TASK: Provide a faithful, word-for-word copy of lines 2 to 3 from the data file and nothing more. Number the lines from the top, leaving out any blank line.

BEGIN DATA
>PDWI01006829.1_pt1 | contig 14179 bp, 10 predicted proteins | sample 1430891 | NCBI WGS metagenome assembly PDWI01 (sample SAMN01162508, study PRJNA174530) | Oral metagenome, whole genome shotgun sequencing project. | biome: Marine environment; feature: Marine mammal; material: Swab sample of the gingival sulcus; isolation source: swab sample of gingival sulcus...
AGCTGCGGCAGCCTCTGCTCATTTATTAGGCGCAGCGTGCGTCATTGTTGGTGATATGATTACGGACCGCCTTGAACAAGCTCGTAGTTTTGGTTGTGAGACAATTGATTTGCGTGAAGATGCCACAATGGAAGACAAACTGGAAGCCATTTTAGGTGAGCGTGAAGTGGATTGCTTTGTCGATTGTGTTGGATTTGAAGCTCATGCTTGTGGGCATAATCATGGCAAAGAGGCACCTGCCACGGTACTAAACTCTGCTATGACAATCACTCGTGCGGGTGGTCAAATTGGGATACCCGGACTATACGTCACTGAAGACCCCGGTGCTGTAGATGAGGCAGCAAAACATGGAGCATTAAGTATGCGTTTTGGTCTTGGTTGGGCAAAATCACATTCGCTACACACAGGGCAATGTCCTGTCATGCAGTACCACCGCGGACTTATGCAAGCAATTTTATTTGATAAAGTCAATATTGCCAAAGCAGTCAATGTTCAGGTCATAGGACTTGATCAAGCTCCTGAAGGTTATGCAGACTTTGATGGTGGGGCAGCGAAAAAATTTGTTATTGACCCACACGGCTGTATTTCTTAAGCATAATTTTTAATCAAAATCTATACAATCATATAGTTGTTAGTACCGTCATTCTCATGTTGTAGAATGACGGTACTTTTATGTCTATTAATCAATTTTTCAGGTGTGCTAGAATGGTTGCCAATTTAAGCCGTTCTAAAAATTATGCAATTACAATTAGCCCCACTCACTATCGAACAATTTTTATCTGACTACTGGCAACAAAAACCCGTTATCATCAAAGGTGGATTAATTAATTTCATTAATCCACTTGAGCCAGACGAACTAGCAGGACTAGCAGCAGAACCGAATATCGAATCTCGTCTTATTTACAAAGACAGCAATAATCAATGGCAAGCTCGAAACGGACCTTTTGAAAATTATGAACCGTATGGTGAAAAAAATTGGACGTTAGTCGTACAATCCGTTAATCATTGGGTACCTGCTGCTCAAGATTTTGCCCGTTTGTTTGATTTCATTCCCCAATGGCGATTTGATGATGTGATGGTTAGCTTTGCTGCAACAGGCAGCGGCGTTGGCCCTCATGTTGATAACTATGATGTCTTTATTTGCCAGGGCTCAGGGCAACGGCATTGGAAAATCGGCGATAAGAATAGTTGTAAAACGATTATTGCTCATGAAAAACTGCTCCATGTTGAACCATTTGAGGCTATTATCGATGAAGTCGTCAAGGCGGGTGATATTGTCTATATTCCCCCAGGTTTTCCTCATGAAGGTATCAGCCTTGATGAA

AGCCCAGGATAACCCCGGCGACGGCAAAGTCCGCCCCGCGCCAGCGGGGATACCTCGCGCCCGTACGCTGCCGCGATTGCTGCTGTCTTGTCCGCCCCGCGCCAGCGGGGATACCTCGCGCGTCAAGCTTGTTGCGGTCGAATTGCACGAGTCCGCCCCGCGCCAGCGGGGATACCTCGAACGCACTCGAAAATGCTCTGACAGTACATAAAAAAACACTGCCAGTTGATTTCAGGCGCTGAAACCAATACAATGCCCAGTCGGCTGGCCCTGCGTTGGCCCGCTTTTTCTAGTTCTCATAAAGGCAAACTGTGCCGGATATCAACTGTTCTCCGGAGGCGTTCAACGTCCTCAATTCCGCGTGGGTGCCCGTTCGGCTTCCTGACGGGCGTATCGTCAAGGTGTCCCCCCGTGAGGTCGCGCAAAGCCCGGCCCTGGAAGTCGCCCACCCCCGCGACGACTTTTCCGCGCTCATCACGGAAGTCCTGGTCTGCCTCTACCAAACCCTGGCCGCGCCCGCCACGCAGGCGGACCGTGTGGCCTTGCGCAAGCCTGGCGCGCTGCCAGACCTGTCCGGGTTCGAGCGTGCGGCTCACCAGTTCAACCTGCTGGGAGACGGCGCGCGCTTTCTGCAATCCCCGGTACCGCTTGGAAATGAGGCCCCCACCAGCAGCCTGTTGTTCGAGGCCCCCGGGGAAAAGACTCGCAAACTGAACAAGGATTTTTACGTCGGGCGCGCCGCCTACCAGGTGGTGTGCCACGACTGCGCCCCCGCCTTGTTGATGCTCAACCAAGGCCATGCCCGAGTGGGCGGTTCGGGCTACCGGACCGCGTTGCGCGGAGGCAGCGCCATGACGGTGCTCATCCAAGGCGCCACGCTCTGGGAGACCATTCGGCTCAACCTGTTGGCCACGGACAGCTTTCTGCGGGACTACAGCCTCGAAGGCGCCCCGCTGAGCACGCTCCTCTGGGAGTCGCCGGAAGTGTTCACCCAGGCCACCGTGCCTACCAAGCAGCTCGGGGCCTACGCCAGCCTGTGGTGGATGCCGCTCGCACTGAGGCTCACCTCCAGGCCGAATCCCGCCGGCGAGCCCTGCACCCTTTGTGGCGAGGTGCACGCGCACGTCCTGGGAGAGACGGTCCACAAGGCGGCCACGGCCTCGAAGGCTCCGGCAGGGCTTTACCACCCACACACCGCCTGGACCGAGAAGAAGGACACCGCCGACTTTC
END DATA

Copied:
AGCTGCGGCAGCCTCTGCTCATTTATTAGGCGCAGCGTGCGTCATTGTTGGTGATATGATTACGGACCGCCTTGAACAAGCTCGTAGTTTTGGTTGTGAGACAATTGATTTGCGTGAAGATGCCACAATGGAAGACAAACTGGAAGCCATTTTAGGTGAGCGTGAAGTGGATTGCTTTGTCGATTGTGTTGGATTTGAAGCTCATGCTTGTGGGCATAATCATGGCAAAGAGGCACCTGCCACGGTACTAAACTCTGCTATGACAATCACTCGTGCGGGTGGTCAAATTGGGATACCCGGACTATACGTCACTGAAGACCCCGGTGCTGTAGATGAGGCAGCAAAACATGGAGCATTAAGTATGCGTTTTGGTCTTGGTTGGGCAAAATCACATTCGCTACACACAGGGCAATGTCCTGTCATGCAGTACCACCGCGGACTTATGCAAGCAATTTTATTTGATAAAGTCAATATTGCCAAAGCAGTCAATGTTCAGGTCATAGGACTTGATCAAGCTCCTGAAGGTTATGCAGACTTTGATGGTGGGGCAGCGAAAAAATTTGTTATTGACCCACACGGCTGTATTTCTTAAGCATAATTTTTAATCAAAATCTATACAATCATATAGTTGTTAGTACCGTCATTCTCATGTTGTAGAATGACGGTACTTTTATGTCTATTAATCAATTTTTCAGGTGTGCTAGAATGGTTGCCAATTTAAGCCGTTCTAAAAATTATGCAATTACAATTAGCCCCACTCACTATCGAACAATTTTTATCTGACTACTGGCAACAAAAACCCGTTATCATCAAAGGTGGATTAATTAATTTCATTAATCCACTTGAGCCAGACGAACTAGCAGGACTAGCAGCAGAACCGAATATCGAATCTCGTCTTATTTACAAAGACAGCAATAATCAATGGCAAGCTCGAAACGGACCTTTTGAAAATTATGAACCGTATGGTGAAAAAAATTGGACGTTAGTCGTACAATCCGTTAATCATTGGGTACCTGCTGCTCAAGATTTTGCCCGTTTGTTTGATTTCATTCCCCAATGGCGATTTGATGATGTGATGGTTAGCTTTGCTGCAACAGGCAGCGGCGTTGGCCCTCATGTTGATAACTATGATGTCTTTATTTGCCAGGGCTCAGGGCAACGGCATTGGAAAATCGGCGATAAGAATAGTTGTAAAACGATTATTGCTCATGAAAAACTGCTCCATGTTGAACCATTTGAGGCTATTATCGATGAAGTCGTCAAGGCGGGTGATATTGTCTATATTCCCCCAGGTTTTCCTCATGAAGGTATCAGCCTTGATGAA

AGCCCAGGATAACCCCGGCGACGGCAAAGTCCGCCCCGCGCCAGCGGGGATACCTCGCGCCCGTACGCTGCCGCGATTGCTGCTGTCTTGTCCGCCCCGCGCCAGCGGGGATACCTCGCGCGTCAAGCTTGTTGCGGTCGAATTGCACGAGTCCGCCCCGCGCCAGCGGGGATACCTCGAACGCACTCGAAAATGCTCTGACAGTACATAAAAAAACACTGCCAGTTGATTTCAGGCGCTGAAACCAATACAATGCCCAGTCGGCTGGCCCTGCGTTGGCCCGCTTTTTCTAGTTCTCATAAAGGCAAACTGTGCCGGATATCAACTGTTCTCCGGAGGCGTTCAACGTCCTCAATTCCGCGTGGGTGCCCGTTCGGCTTCCTGACGGGCGTATCGTCAAGGTGTCCCCCCGTGAGGTCGCGCAAAGCCCGGCCCTGGAAGTCGCCCACCCCCGCGACGACTTTTCCGCGCTCATCACGGAAGTCCTGGTCTGCCTCTACCAAACCCTGGCCGCGCCCGCCACGCAGGCGGACCGTGTGGCCTTGCGCAAGCCTGGCGCGCTGCCAGACCTGTCCGGGTTCGAGCGTGCGGCTCACCAGTTCAACCTGCTGGGAGACGGCGCGCGCTTTCTGCAATCCCCGGTACCGCTTGGAAATGAGGCCCCCACCAGCAGCCTGTTGTTCGAGGCCCCCGGGGAAAAGACTCGCAAACTGAACAAGGATTTTTACGTCGGGCGCGCCGCCTACCAGGTGGTGTGCCACGACTGCGCCCCCGCCTTGTTGATGCTCAACCAAGGCCATGCCCGAGTGGGCGGTTCGGGCTACCGGACCGCGTTGCGCGGAGGCAGCGCCATGACGGTGCTCATCCAAGGCGCCACGCTCTGGGAGACCATTCGGCTCAACCTGTTGGCCACGGACAGCTTTCTGCGGGACTACAGCCTCGAAGGCGCCCCGCTGAGCACGCTCCTCTGGGAGTCGCCGGAAGTGTTCACCCAGGCCACCGTGCCTACCAAGCAGCTCGGGGCCTACGCCAGCCTGTGGTGGATGCCGCTCGCACTGAGGCTCACCTCCAGGCCGAATCCCGCCGGCGAGCCCTGCACCCTTTGTGGCGAGGTGCACGCGCACGTCCTGGGAGAGACGGTCCACAAGGCGGCCACGGCCTCGAAGGCTCCGGCAGGGCTTTACCACCCACACACCGCCTGGACCGAGAAGAAGGACACCGCCGACTTTC